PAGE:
What I really like in London is the great theatre, excellent dining, and good shopping. The English have some of the finest quality clothing and cuisine in the world. During this trip, I saw three plays. Mousetrap is an Agatha Christie play, and it is the longest running play in London with showings for more than 40 years.

Deathtrap is a very unique play that was once a movie starring Michael Caine and Christopher Reeves and performed at the Noel Coward theatre. The acts and ending of the play become quite twisted, and I do not want to give the story away, but I highly recommend seeing the show if you have the opportunity. A review of the play, can be found

 This is photo of the Noel Coward theatre.


The final play I saw was Birdsong which is about a young English man who falls in love with a married French woman, and then their relationship is thrown into upheaval by World War I. A review of this play performed at the Comedy Theatre:  

This is the billboard for the show.


Theatre in the UK is like nothing else in the world. It is an old tradition and a great past time that is not easily replicated anywhere else. In some cities in the US, theatre is prominent, but I highly recommend travelers to London and the UK to see a few plays. Half price tickets for shows may be found at Leicester Square on the day of the show. The only problem then becomes you do not have enough time to see them all! I missed out on seeing an ideal Husband by Oscar Wilde, Yes Prime Minister, and When We Are Married amongst others.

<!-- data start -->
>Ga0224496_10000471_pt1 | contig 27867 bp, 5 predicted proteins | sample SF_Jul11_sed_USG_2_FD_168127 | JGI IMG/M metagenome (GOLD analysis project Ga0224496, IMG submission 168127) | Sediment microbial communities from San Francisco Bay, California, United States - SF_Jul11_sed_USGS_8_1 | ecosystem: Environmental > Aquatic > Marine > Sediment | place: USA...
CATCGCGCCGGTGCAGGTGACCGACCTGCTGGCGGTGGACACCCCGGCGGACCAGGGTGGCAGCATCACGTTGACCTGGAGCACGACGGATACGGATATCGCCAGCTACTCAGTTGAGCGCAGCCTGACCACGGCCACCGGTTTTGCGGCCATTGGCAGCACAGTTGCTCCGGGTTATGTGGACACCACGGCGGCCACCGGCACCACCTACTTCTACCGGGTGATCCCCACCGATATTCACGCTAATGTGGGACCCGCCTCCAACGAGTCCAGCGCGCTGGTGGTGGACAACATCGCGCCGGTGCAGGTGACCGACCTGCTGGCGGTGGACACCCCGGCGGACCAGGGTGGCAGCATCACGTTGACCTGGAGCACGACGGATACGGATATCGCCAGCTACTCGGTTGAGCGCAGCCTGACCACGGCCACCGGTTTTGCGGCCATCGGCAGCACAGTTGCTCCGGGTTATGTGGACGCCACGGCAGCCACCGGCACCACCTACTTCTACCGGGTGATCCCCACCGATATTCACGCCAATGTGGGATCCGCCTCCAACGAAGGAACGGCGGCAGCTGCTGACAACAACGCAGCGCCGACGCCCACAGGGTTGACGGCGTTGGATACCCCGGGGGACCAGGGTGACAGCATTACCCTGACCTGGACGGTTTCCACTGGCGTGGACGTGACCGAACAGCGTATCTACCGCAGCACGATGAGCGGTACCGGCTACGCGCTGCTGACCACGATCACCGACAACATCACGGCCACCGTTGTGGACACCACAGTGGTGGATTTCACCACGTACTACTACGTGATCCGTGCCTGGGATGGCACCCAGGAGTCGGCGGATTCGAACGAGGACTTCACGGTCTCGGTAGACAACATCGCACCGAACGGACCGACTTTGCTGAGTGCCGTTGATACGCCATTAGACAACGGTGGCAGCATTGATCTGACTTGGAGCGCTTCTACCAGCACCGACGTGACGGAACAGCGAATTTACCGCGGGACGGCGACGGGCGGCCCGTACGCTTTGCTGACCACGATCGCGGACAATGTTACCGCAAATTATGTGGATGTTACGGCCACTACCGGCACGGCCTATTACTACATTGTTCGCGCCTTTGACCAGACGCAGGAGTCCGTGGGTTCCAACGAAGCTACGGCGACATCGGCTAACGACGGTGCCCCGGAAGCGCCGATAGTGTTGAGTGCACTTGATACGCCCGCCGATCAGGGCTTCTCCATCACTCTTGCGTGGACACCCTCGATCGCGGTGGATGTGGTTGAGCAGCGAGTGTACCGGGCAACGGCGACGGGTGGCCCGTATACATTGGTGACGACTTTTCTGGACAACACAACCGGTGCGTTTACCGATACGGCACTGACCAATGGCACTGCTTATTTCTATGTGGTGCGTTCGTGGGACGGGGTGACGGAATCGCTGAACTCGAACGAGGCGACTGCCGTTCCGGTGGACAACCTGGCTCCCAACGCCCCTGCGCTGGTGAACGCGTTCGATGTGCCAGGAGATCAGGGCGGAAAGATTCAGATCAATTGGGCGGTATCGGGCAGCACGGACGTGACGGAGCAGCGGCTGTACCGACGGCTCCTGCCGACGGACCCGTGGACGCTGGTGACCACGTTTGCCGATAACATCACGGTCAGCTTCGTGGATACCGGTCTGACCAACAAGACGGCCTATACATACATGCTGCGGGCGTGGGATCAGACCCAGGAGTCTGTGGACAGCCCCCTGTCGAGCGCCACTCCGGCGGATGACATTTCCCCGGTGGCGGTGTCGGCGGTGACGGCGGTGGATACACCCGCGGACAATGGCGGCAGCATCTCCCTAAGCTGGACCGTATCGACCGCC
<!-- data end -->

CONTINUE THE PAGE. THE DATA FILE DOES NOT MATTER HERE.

Another activity of mine is to enjoy fine dining in London, as it has some incredible restaurants. One of my favourite restaurants is the Ivy which has a long and coveted history having served Winston Churchill and Ian Fleming amongst other luminaries.

Ian Fleming


Winston Churchill


The Ivy is located close to Leicester Square and is open for lunch and dinner, and it is right near the theatre performing the Mousetrap..

Here is a night time picture.


The Ivy menu.


Here is the wine list.


I started with the Tuscan bean soup with a tomato base, and it was very good.


For the next dish, I had the fish of the day which came with an excellent squash side dish.


To finish, I had the rhubarb, rhubarb, rhubarb for desert which consisted of three different types of small rhubarb dishes, and it was heavenly, as food at the Ivy always is.


I also dined a second time at the Ivy and enjoyed the cod and another fine desert before seeing the play the Birdsong.


My favourite dish at the Ivy is pudding, and both the chocolate pudding which comes in a bowl and is a meal in itself and the sticky toffee pudding are incredible. I had the sticky toffee pudding which was excellent as usual.


From the wine list, I wish for readers to know that the Lebanese vineyard Château Musar is excellent, and the Musar Jeune was a great introduction to Lebanese wine.

Another restaurant which I like is J.Sheekey which offers a great prix fixe menu on Saturdays and Sundays for around £25. I also dined there, and it is owned by the same ownership as the Ivy.

For starters, I had the bream soup which was excellent and then followed by fish.



For desert, I had the Rhubarb torte which was excellent and very different from American rhubarb, and it was not tart, but not too sweet either, making it a very unique flavour.